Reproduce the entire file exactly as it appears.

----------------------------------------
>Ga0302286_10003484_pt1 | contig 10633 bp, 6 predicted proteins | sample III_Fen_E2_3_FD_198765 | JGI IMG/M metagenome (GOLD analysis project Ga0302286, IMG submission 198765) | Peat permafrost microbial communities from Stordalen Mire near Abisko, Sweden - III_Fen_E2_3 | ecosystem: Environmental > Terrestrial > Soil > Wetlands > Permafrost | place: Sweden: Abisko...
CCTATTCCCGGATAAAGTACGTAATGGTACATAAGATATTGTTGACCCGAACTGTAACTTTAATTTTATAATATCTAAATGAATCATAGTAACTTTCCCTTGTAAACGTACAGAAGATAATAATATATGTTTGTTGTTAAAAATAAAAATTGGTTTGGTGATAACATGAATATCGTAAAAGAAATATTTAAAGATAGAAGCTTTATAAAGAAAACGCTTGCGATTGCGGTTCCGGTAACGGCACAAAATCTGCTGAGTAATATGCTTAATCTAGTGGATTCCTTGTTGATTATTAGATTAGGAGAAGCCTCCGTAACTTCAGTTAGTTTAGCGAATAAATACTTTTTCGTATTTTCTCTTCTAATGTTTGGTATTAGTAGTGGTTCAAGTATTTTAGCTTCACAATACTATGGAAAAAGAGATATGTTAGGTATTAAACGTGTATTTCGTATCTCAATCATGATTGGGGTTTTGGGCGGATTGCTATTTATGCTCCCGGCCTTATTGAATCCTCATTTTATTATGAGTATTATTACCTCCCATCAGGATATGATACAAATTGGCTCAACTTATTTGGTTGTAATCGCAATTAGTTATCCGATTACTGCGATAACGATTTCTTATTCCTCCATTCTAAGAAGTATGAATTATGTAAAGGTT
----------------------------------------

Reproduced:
>Ga0302286_10003484_pt1 | contig 10633 bp, 6 predicted proteins | sample III_Fen_E2_3_FD_198765 | JGI IMG/M metagenome (GOLD analysis project Ga0302286, IMG submission 198765) | Peat permafrost microbial communities from Stordalen Mire near Abisko, Sweden - III_Fen_E2_3 | ecosystem: Environmental > Terrestrial > Soil > Wetlands > Permafrost | place: Sweden: Abisko...
CCTATTCCCGGATAAAGTACGTAATGGTACATAAGATATTGTTGACCCGAACTGTAACTTTAATTTTATAATATCTAAATGAATCATAGTAACTTTCCCTTGTAAACGTACAGAAGATAATAATATATGTTTGTTGTTAAAAATAAAAATTGGTTTGGTGATAACATGAATATCGTAAAAGAAATATTTAAAGATAGAAGCTTTATAAAGAAAACGCTTGCGATTGCGGTTCCGGTAACGGCACAAAATCTGCTGAGTAATATGCTTAATCTAGTGGATTCCTTGTTGATTATTAGATTAGGAGAAGCCTCCGTAACTTCAGTTAGTTTAGCGAATAAATACTTTTTCGTATTTTCTCTTCTAATGTTTGGTATTAGTAGTGGTTCAAGTATTTTAGCTTCACAATACTATGGAAAAAGAGATATGTTAGGTATTAAACGTGTATTTCGTATCTCAATCATGATTGGGGTTTTGGGCGGATTGCTATTTATGCTCCCGGCCTTATTGAATCCTCATTTTATTATGAGTATTATTACCTCCCATCAGGATATGATACAAATTGGCTCAACTTATTTGGTTGTAATCGCAATTAGTTATCCGATTACTGCGATAACGATTTCTTATTCCTCCATTCTAAGAAGTATGAATTATGTAAAGGTT